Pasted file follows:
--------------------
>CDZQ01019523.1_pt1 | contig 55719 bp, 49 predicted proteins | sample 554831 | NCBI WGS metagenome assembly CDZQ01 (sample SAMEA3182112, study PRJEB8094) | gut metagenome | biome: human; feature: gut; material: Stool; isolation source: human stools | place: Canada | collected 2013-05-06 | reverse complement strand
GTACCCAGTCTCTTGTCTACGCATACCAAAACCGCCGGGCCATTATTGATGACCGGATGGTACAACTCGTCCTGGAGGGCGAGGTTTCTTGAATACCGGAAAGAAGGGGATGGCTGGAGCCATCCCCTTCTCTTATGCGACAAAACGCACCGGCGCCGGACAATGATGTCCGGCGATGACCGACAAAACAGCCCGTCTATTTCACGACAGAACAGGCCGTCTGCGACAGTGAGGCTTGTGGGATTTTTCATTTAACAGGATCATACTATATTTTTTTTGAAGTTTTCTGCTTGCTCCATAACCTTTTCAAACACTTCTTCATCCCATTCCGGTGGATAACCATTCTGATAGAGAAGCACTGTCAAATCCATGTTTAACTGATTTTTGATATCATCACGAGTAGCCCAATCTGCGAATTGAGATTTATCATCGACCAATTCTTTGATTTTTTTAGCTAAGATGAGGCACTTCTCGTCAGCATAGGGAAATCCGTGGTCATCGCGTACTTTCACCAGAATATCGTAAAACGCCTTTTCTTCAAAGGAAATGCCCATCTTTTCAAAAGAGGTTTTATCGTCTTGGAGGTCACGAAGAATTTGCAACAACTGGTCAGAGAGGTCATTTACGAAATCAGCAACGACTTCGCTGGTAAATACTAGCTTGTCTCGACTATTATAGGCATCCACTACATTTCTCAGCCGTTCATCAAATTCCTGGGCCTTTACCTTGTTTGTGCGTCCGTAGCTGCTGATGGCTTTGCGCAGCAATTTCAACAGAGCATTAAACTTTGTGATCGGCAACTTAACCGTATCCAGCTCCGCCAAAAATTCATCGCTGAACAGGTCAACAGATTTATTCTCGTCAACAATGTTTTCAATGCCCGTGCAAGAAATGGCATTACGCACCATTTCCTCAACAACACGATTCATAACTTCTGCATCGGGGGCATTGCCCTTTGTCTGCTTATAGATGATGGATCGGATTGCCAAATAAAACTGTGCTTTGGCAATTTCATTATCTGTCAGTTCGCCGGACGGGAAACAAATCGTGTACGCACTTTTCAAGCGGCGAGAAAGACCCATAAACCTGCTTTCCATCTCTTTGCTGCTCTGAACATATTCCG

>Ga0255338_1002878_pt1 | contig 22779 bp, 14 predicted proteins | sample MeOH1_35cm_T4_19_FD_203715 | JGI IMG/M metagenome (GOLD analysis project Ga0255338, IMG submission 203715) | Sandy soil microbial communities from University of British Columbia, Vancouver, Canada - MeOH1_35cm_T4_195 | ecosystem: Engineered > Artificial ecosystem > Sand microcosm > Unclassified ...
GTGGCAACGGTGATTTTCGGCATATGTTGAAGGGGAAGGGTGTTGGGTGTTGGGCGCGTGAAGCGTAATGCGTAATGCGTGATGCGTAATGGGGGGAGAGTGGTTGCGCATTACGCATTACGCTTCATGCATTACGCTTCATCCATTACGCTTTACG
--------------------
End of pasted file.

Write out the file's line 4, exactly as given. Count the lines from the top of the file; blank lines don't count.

GTGGCAACGGTGATTTTCGGCATATGTTGAAGGGGAAGGGTGTTGGGTGTTGGGCGCGTGAAGCGTAATGCGTAATGCGTGATGCGTAATGGGGGGAGAGTGGTTGCGCATTACGCATTACGCTTCATGCATTACGCTTCATCCATTACGCTTTACG